A fairer approach to promotion and better structure around training would help more people climb the ladder – and be more open – to higher-paid jobs, says Hannah Lanfear
Like many of my generation, a decade of bartending culminated in an optimistic promotion into management. It was a stark transition that left me floundering – I hadn’t a clue how to win the respect of my team, my margins were being drunk by my colleagues, and having unmanaged ADHD meant I’d regularly fail to order glassware with the three-month lead times needed. The patience of your team runs thin when the arse falls out of hot glasses every time they’re iced, I can tell you that for nothin’.
The role of bar manager is one that can inspire, lead, and educate novice bartenders to be the very best they can, so it makes no sense at all how poorly we equip those we give that opportunity to. The assorted skills a bartender needs are partially transferrable to management, but promoting someone into a job without the training required to master the role is endemic throughout the cocktail industry.
With little structure in bars, too often it’s the folk who look or sound a certain way who glide upwards, buoyed by their whiteness, physique, nationality, or class, where others find their ascent stifled. It smacks of unfairness. As an industry we’re losing out on the influences of a diversity of talent from different backgrounds and experiences.
My job as a spirits educator means I often meet young people with career development on their mind. Spurred by my own experiences I’ve long been considering ways we could do better to secure a fairer future for those in hospo. So in researching this article, I sought out the wisdom of the great Declan McGurk who steered one of the world’s most iconic bars, The Savoy’s American Bar, through some of its most glorious years.
He tells me that when he landed the role, he’d heard rumours that some didn’t think he had the cocktail chops for it. His experience had mostly come at good-time bars in Leeds. What those green-gilled gossipers had missed was the rare but vital experience that clinched him the job: years of structured hospitality management training.
McGurk is passionate about the role. He says our industry focuses too much on cocktail culture and fancy menus and not enough on operational success. “It’s so important that we also judge venues by metrics that consider their commercial viability,” he says. “Half the bars we give awards to are being run as promotional projects with budgets that permit them to do things other bars can’t, propped up by brand money, and yet their P&L reports would likely show a business that lacks profitability.”
As an employer, Hawksmoor is one of very few that get the hiring and training of their people bang on. Its head of bars, Liam Davy, tells me that hiring a good bar manager is a monumentally difficult task right now. We discuss whether we’re letting talented bartenders be poached by brand ambassadorship (see Anna Sebastian’s piece for more on this) – a job that appears far more glamorous than grinding out long shifts on your feet. After all, who wouldn’t want to be a day-walker with a company credit card after years of soaping down bar stations at 3am? I don’t begrudge anyone who made that choice, but it’s a broken system when the most talented of our would-be leaders are being poached for glamorised sales jobs. I’m aware that’s a divisive statement and demanding bartenders do their time as managers ignores that bar management can be an incredibly stressful job, with many operators putting immense strain on their leaders by not recognising the importance of that role. As McGurk tells me: “You’re like the meat in a sandwich being chewed at both ends. In theory you have all this power but you’re only ever as good as your last guests’ experience.”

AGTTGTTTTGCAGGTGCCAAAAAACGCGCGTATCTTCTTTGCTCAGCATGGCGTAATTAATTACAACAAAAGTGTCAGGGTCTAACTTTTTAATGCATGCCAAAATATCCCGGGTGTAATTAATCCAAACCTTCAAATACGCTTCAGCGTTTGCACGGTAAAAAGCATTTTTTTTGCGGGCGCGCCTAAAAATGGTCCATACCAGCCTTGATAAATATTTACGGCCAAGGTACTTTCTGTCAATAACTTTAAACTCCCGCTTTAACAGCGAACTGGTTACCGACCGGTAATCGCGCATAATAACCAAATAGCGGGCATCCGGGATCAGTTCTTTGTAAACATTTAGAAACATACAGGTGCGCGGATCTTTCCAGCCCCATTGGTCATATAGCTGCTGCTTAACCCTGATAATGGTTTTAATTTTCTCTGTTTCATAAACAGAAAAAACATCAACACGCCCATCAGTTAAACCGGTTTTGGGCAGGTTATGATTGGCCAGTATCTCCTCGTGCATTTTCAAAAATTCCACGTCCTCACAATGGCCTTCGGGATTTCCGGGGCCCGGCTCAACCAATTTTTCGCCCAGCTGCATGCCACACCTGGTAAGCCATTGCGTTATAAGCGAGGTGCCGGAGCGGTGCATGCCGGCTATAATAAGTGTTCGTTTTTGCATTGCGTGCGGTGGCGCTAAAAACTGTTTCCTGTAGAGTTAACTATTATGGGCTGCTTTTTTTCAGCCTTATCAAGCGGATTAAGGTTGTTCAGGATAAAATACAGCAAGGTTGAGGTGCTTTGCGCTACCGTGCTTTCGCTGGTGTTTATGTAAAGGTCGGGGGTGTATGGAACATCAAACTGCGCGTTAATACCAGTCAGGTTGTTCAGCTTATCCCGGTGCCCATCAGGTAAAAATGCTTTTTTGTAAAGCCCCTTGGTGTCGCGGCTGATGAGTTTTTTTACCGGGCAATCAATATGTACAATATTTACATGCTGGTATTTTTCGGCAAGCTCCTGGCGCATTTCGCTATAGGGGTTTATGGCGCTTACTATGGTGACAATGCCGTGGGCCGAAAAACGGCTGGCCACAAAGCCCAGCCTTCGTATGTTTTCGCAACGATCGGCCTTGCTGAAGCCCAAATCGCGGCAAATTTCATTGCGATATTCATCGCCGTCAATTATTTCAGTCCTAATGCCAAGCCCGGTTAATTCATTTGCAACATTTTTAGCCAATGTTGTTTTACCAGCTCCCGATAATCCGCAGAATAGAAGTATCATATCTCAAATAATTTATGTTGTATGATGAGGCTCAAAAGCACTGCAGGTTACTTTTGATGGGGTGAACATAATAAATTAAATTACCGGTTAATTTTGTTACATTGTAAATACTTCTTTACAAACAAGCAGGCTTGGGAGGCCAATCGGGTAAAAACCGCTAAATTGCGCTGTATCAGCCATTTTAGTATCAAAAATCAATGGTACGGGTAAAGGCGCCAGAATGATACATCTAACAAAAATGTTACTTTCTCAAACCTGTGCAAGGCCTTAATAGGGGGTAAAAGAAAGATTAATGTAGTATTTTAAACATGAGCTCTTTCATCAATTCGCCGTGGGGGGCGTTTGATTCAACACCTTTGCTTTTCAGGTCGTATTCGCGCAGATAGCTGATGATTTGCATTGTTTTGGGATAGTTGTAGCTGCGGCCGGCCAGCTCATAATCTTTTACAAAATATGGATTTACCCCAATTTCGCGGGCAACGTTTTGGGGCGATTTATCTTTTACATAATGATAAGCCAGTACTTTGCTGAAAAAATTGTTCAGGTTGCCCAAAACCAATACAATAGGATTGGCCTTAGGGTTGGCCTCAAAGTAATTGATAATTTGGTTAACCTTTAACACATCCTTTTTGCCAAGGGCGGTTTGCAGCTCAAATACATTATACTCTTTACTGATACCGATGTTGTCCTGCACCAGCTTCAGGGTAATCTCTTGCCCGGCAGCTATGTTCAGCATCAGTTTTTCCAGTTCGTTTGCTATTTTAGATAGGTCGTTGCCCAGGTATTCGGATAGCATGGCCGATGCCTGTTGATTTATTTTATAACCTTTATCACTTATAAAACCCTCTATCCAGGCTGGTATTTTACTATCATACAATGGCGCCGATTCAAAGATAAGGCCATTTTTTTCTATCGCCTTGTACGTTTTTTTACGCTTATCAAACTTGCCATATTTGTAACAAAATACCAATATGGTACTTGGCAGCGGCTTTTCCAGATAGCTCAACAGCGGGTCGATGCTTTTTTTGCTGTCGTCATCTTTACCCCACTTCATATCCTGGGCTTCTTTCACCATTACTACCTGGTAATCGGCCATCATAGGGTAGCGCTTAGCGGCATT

Davy is adamant that bar management doesn’t need to be stressful and disrupt work/life balance: “It can be such a rewarding job. When done well it can be a great lifestyle, but employers must ensure the structure of the job competes with the allure of ambassadorships.”
While businesses make huge margins from wet stock, too often it’s the kitchen that has the respect of the operator. The structured leadership in a kitchen team offers career progression, from larder chef to chef de partie to junior, then senior sous before graduating to head chef. Meanwhile, the bar manager is often under-supported and needs to juggle being responsible for the guest experience, the coaching and training of the bar team, the cleanliness of the bar, the rota, stock management – sometimes without a stitch of coaching to prepare them.
When I founded The Mixing Class five years ago it was with the aspiration of offering people equality of opportunity in the cocktail industry. From the outset I had the ambition of creating the tools needed to help those bartenders who were looking to make that jump into leadership. I’m proud to say that this October we are launching our first five-day course in Bar Management & Team Leadership, to offer a cocktail industry-specific resource that can educate on every aspect of running a successful bar: creating, leading, and coaching a diverse team; mastering the principles of profitability; practical bar operations and empathetic hospitality; authoring and marketing your drinks menu; and, crucially, the ongoing work of personal development to provide the positivity, support, and stability that any bar team needs.
It’s my hope that we will see cocktail bars have a truly diverse leadership that offers all people the opportunity and support to learn and grow into the roles they aspire to, and that finally operators and owners ensure this crucial position in the bar is given the attention and resources it deserves.